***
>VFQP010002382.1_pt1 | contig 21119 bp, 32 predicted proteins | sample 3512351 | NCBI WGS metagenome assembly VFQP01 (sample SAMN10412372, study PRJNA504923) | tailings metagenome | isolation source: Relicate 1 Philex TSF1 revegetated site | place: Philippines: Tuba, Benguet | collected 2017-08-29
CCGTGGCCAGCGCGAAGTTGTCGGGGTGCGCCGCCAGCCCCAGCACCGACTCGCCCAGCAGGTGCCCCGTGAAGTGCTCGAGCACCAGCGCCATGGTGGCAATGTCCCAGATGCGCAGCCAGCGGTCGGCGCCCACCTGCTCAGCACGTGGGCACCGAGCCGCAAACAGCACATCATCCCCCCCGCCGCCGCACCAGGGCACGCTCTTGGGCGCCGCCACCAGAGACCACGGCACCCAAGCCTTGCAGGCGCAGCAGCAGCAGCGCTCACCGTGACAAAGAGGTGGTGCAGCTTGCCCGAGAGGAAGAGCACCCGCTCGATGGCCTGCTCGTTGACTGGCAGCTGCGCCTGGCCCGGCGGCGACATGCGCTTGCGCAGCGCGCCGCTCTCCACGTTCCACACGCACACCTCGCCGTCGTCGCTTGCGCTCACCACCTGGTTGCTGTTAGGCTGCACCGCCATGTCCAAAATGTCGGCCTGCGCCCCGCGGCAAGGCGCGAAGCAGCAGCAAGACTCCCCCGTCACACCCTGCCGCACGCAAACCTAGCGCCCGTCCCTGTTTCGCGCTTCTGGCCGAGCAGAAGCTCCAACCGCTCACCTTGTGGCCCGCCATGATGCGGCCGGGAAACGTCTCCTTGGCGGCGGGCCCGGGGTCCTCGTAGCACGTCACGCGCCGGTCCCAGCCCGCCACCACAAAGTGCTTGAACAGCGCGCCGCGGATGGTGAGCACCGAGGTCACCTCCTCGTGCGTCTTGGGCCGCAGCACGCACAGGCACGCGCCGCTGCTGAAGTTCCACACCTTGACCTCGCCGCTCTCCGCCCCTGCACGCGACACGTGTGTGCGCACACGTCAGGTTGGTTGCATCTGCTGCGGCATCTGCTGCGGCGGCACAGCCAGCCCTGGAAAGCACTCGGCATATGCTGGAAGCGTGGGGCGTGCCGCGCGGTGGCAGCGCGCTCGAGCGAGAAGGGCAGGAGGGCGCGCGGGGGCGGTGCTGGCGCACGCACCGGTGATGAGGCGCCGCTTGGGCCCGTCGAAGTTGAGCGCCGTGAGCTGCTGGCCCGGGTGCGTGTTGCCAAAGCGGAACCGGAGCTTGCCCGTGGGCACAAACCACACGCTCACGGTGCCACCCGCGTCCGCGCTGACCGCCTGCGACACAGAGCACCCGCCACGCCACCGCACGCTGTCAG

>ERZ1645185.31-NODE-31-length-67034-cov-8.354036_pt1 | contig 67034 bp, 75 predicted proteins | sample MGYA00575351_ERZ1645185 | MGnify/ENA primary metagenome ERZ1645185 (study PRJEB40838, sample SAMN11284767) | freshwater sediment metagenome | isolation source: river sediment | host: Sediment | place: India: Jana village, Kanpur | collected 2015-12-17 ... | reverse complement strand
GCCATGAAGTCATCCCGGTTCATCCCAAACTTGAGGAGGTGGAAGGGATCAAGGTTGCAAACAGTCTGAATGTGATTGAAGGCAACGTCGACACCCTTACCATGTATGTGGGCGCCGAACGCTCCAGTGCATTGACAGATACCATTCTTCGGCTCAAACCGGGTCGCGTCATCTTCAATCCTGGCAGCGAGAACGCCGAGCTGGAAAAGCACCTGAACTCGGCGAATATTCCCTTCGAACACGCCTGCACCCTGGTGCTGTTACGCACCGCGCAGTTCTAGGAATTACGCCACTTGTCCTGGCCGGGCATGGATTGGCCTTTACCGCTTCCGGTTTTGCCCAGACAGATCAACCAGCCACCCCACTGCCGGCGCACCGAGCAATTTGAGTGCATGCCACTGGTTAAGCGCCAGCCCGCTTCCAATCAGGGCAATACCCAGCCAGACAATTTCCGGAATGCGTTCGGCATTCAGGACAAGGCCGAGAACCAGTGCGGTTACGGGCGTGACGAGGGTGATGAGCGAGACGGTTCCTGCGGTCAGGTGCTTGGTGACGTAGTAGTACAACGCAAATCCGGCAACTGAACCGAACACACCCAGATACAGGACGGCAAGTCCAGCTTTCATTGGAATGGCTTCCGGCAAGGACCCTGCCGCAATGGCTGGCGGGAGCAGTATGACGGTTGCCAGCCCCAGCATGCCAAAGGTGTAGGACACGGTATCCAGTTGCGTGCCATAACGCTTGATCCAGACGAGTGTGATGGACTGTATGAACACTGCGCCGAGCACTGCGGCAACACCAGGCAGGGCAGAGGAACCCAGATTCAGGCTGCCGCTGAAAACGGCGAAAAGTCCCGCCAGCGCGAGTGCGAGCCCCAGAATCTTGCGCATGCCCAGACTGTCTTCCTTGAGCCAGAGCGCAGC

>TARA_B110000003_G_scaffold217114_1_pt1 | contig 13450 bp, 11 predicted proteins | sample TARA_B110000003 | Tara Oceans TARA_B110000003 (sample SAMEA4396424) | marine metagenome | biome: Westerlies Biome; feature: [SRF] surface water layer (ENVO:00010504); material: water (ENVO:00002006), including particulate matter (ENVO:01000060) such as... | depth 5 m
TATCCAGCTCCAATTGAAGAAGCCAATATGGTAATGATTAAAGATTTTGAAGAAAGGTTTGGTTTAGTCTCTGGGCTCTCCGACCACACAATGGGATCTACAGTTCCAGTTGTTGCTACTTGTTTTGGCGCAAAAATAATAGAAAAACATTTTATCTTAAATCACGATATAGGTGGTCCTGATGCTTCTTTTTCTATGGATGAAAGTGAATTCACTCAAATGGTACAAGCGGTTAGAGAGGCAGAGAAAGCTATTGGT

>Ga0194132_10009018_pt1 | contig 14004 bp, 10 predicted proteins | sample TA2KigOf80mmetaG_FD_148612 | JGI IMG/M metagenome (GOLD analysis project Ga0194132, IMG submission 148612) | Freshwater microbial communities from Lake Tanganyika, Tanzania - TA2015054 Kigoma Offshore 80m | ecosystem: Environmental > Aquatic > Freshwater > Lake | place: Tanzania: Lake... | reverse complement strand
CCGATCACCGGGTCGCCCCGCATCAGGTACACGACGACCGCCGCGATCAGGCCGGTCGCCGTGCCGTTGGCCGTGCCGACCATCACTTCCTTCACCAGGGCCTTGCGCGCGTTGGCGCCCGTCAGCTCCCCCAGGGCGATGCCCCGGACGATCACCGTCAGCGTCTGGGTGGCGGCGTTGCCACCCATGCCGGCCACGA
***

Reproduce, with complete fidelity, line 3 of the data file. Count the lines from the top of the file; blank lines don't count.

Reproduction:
>ERZ1645185.31-NODE-31-length-67034-cov-8.354036_pt1 | contig 67034 bp, 75 predicted proteins | sample MGYA00575351_ERZ1645185 | MGnify/ENA primary metagenome ERZ1645185 (study PRJEB40838, sample SAMN11284767) | freshwater sediment metagenome | isolation source: river sediment | host: Sediment | place: India: Jana village, Kanpur | collected 2015-12-17 ... | reverse complement strand